The question might be asked for any kind of "bound" proteins, but I'd like to restrict it to membrane proteins. Assuming membrane proteins (or their main parts) don't (or aren't) build in situ but at ...
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Protein molar mass from Uniprot ID?

I have a long list of uniprot IDs. How can I get the mass of the "canonical" isoform for each? Ideally from some Python library.
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Plant vs animal protein digestibility?

The protein scoring methodologies ( https://en.wikipedia.org/wiki/Protein_Digestibility_Corrected_Amino_Acid_Score) rate plant proteins of a lower quality than animal proteins. Now I can understand ...
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790 views

Does pepsin digest plant protein?

This may sound trivial, but... Protein is sourced from plants and animals. Pepsin and HCl digest meat (animal protein). Does pepsin also digest plant-based proteins? I took a look at few articles ...
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Since the matter in the brain is recycled every few days how does consciousnesses work?

Since parts of the brain are recycled every few days does that mean that materialistic theories of consciousness don't work?
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916 views

Life cycle of proteins

I try to get a picture of the life cycle of a protein (considered as a specific molecule). This is how I can imagine it: After the cell is born a protein molecule is synthesized by gene expression ...
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44 views

Can proteins structure change depending of alimentation of an organism? [closed]

In my understanding protein are built using information caring by RNA. So a given protein should always have the same structure in a given organism has the DNA of this organism does not change. I'm ...
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107 views

Etymology of vimentin [closed]

What is the etymology of the intermediate filament , Vimentin?
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The difference between the beta-sheets and the quaternary structure of proteins

My biochemistry book says that beta-pleated sheets is a form of secondary structure of proteins, and it is formed between two or more polypeptide chains. I wonder why the sentence in bold doesn't ...
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What do you call mRNAs that translate to the same protein?

For example AUAACC and AUCACG in distinct mRNAs may both be translated to the same dipeptide Ile-Thr.
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236 views

How can carnitine enter the mitochondrial matrix without OCTN2?

Some people have defects on the gene SLC22A5, giving them problems with their OCTN2 transport protein (Organic cation transport). OCTN2 transports carnitine into the mitochondial matrix where it can ...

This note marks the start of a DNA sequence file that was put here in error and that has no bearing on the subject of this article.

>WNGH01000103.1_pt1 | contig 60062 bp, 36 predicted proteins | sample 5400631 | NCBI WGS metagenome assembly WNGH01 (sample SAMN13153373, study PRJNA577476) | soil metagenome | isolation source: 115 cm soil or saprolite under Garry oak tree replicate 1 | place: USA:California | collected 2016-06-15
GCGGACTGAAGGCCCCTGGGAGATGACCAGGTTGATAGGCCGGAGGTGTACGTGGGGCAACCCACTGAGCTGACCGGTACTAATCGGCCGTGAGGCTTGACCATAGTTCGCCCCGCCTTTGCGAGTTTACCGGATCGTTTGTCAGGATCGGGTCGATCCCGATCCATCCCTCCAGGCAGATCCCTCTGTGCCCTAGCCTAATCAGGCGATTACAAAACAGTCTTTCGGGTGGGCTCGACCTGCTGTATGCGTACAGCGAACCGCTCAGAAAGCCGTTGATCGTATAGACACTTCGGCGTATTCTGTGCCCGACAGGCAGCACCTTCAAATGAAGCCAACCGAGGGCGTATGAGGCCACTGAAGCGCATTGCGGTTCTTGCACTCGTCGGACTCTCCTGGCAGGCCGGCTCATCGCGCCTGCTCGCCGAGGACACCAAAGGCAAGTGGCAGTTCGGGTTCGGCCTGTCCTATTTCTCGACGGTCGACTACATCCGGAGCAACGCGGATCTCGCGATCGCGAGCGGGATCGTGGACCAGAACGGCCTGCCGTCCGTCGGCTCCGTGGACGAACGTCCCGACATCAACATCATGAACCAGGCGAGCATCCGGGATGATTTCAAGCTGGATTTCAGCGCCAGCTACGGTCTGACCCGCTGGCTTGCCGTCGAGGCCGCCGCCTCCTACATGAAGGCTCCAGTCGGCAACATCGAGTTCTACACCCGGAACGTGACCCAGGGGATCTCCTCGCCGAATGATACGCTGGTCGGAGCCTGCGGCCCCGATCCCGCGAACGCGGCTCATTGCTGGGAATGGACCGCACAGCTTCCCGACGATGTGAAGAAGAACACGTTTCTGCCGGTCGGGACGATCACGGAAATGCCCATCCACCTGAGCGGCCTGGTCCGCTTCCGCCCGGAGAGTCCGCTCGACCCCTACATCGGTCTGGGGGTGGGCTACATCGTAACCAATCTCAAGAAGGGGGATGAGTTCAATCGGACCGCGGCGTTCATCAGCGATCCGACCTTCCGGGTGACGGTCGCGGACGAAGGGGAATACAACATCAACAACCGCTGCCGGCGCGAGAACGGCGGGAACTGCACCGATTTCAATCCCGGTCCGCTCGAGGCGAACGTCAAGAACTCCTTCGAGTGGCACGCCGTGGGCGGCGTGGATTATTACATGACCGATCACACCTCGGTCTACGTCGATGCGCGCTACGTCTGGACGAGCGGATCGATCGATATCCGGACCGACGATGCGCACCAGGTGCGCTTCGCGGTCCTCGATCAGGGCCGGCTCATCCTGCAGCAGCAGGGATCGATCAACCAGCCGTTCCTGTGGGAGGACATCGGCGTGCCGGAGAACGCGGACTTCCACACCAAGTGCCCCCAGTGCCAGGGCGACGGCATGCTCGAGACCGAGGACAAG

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162 views

What are some examples of non-homologous sequences having similar functions?

I am trying to find some proteins that are non-homologous but functionally similar. However, I cannot seem to find concrete examples. Can someone please point out any resources or provide examples?
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Are proteins a different shape in space?

Is the shape of a protein affected by gravity? In space, will the shape of a protein be different to what it is on Earth? If the structure and shape is in fact affected, then would it be enough of a ...
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What attaches plant cells to the cell wall?

In animal cells integrins span the plasma membrane and attach the cell membrane to the extracellular matrix. I was wondering how are plant cells attached to the cell wall? Is it just the middle ...
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The insulin protein of apes & chimpanzees [closed]

How many amino acids do the insulin protein of apes and chimanpzees compose of?!
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Can you say “screening for a” in English?

I know this is not a "Correct Use of English Forum" but I'm afraid that people from outside the field won't be able to properly answer my question. Would it be correct to say "screening for a long ...
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Do GPCRs have 7TMHs?

I've screened a non-redundant set of GPCRs acquired from UniProt. I found a handful of examples of record IDs that contain more than the 7 TMHs. For example Q89609 and P20905, both of which have been ...
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Indicators of Ras binding domain (RBD) activity in Ras effector proteins?

Ras family based small GTPase proteins usually have a Ras binding domain (RBD) in their effector downstream proteins like Raf. Roughly Ras proteins cycle between active(GTP-bound situation) and ...